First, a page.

Microsoft’s Xbox One Access Requirements Create an Odd Double Standard

You can watch movies offline indefinitely, but games require 24-hour checkups.

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Microsoft‘s Xbox One will allow you to play games offline for up to 24 hours a pop, says the company in a fresh explainer, but you’ll have to connect to the Internet thereafter or forfeit access. If you’re playing on someone else’s system, that 24-hour window drops to just one hour. Think of it as Microsoft’s Cinderella clause, only instead of a pumpkin, your system turns into a giant black-and-green brick.

That may seem something of a positive concession to players worried Microsoft’s next Xbox would require “always-online” connectivity, if only because it means modem-goofing power surges, your curious cat, your even more curious 10-month-old and whimsical, whimsical fate won’t drive your Xbox One off a gaming cliff. You have time to get it together, Microsoft’s saying in essence, though it’s unclear what the carrot is, and the stick is more like a high-voltage stun gun.

But let’s look closely as the statement, which has some…anomalies. Here’s the salient stuff:

While a persistent connection is not required, Xbox One is designed to verify if system, application or game updates are needed and to see if you have acquired new games, or resold, traded in, or given your game to a friend. Games that are designed to take advantage of the cloud may require a connection.

With Xbox One you can game offline for up to 24 hours on your primary console, or one hour if you are logged on to a separate console accessing your library. Offline gaming is not possible after these prescribed times until you re-establish a connection, but you can still watch live TV and enjoy Blu-ray and DVD movies.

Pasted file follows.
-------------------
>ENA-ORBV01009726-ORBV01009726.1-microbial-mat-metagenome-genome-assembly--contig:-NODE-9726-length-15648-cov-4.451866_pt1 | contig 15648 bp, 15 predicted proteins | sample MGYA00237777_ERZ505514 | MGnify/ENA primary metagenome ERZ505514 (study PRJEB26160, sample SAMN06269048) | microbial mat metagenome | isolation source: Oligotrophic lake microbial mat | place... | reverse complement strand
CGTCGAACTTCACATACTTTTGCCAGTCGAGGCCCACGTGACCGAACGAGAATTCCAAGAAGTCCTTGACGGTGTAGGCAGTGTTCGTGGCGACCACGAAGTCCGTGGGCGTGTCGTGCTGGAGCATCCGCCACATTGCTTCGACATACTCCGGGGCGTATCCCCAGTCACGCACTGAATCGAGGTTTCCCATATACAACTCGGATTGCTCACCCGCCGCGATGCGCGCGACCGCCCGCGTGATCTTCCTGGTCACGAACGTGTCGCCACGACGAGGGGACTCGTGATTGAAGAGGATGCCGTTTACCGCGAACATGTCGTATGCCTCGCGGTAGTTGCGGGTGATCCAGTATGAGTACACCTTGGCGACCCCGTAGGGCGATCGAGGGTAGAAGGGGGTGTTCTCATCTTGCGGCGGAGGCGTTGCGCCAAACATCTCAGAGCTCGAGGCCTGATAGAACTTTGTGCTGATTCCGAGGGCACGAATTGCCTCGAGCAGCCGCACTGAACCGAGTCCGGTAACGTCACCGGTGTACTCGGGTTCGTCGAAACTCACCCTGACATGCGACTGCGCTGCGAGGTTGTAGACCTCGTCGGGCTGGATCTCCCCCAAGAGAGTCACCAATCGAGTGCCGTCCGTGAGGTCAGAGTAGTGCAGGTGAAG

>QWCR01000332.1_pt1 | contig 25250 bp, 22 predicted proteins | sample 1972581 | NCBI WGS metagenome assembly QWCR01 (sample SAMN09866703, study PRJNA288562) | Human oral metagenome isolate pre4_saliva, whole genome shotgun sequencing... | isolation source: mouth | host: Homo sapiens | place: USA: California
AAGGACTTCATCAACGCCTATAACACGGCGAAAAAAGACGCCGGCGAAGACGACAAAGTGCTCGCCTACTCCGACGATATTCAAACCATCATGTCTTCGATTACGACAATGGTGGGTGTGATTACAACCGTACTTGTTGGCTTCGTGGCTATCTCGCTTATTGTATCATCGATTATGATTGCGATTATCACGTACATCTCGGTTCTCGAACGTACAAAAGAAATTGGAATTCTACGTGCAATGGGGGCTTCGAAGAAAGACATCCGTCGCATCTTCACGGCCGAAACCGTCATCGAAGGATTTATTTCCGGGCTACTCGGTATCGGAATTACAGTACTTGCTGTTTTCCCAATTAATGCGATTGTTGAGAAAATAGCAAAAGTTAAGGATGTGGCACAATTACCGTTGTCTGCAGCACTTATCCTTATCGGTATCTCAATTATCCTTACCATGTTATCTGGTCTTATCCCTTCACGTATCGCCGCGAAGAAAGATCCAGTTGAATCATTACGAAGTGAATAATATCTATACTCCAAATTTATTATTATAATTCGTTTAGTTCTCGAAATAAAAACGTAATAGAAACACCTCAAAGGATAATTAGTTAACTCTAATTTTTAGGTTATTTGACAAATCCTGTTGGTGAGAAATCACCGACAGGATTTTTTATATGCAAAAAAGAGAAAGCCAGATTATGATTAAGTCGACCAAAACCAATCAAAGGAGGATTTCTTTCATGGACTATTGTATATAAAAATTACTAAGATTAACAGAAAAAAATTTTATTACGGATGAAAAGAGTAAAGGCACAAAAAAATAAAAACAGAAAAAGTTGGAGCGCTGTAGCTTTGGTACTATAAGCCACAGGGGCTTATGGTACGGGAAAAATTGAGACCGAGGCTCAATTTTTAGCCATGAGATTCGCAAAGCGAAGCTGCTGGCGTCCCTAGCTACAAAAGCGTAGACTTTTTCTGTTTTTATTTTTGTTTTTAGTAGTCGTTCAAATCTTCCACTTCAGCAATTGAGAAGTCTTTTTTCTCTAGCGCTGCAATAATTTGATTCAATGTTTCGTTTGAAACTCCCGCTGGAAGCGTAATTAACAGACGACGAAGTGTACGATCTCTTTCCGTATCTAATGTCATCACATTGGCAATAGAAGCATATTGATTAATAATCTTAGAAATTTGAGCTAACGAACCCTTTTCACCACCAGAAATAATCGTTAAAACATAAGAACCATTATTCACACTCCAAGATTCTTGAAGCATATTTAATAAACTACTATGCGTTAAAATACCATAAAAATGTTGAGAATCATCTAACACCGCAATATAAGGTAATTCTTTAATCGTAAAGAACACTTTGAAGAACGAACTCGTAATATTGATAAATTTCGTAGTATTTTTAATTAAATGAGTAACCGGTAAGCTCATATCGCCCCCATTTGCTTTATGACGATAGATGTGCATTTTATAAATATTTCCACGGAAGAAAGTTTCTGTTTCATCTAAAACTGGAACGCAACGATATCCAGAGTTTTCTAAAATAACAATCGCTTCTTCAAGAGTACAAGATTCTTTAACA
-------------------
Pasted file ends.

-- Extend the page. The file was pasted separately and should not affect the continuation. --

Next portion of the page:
Watching live TV I get, but note that Microsoft’s saying you can also continue to watch physical Blu-ray and DVD movies if you exceed the 24-hour window. Hooray? Sort of. For reasons unknown, Microsoft’s chosen to distinguish between movies and video games, affording the former carte blanche in its puzzling hierarchy of accessibility. So why in the world are movies being accorded different rights than games?

There’s another hypothetical issue: Let’s say you leave your console behind for more than 24 hours, maybe for a weekend trip or a weeklong vacation, and when you return, for whatever reason, your Internet’s not working. If I understand this correctly, you won’t be able to play games on the console until you solve your connectivity issue, which is sort of a double kick in the pants.